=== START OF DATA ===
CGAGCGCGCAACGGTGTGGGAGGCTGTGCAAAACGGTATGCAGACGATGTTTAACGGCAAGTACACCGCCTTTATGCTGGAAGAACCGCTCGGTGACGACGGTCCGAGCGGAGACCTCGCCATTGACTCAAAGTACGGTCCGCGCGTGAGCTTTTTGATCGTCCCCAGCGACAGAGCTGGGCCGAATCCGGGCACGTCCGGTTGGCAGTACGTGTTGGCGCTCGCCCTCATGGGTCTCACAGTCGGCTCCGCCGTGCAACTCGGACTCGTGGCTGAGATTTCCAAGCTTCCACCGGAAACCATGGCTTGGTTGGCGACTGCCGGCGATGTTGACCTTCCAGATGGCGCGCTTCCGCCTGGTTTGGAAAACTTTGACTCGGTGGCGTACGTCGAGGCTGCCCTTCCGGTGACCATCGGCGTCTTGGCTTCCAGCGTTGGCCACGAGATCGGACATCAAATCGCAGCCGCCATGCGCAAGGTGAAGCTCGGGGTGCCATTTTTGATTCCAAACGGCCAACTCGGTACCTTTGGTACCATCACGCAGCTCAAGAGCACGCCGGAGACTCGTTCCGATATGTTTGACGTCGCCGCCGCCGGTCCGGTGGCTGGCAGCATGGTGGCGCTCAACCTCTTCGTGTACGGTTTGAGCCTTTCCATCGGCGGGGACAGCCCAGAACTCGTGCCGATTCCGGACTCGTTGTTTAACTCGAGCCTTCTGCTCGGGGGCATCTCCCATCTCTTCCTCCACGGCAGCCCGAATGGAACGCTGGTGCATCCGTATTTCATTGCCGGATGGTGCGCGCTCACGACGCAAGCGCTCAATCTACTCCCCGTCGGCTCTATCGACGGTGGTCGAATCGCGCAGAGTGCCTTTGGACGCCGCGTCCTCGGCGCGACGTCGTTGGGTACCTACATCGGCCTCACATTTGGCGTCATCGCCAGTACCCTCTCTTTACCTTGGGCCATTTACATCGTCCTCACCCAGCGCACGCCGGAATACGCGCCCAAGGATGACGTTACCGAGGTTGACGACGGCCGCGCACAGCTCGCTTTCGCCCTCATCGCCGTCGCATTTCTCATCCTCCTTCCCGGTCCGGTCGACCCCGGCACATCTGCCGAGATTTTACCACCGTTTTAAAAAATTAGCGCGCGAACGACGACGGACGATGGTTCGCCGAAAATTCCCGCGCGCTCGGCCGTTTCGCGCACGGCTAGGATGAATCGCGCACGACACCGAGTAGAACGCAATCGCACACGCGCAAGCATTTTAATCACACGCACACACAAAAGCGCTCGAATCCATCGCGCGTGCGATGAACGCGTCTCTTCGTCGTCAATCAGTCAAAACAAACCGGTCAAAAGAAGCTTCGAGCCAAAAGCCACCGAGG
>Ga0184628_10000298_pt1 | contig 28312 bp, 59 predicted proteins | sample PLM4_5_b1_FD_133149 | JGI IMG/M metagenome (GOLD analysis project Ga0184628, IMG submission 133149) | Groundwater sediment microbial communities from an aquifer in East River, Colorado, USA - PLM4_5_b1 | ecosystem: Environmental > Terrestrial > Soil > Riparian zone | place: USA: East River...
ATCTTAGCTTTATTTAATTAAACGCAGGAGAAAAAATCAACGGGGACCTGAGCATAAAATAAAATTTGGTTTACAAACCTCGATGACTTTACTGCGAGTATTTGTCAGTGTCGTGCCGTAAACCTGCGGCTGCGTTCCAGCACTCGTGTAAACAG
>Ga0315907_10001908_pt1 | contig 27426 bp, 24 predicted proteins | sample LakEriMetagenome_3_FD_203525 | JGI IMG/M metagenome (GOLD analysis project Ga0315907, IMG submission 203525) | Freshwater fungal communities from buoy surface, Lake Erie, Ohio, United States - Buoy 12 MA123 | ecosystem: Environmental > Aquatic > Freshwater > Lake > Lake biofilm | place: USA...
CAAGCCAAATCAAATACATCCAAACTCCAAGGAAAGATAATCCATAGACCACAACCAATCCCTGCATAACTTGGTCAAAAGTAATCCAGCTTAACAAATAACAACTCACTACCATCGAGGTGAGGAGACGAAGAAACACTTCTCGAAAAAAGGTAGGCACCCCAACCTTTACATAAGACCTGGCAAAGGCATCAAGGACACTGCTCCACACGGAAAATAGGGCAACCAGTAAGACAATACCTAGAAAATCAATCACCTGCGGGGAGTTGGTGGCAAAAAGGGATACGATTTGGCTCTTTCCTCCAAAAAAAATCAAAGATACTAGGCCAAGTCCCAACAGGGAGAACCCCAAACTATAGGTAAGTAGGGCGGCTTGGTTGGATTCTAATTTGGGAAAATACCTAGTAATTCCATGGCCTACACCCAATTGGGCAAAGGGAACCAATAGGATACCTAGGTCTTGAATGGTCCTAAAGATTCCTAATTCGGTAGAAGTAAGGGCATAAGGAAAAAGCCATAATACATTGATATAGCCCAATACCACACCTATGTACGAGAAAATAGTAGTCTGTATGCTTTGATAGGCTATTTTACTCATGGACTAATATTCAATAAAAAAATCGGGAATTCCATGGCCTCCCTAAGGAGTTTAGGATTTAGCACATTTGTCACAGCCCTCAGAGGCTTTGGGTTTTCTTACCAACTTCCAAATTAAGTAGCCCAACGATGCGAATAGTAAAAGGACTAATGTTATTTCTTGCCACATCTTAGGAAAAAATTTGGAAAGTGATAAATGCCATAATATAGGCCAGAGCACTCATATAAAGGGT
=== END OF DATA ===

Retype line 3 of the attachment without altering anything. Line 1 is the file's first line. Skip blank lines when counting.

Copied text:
ATCTTAGCTTTATTTAATTAAACGCAGGAGAAAAAATCAACGGGGACCTGAGCATAAAATAAAATTTGGTTTACAAACCTCGATGACTTTACTGCGAGTATTTGTCAGTGTCGTGCCGTAAACCTGCGGCTGCGTTCCAGCACTCGTGTAAACAG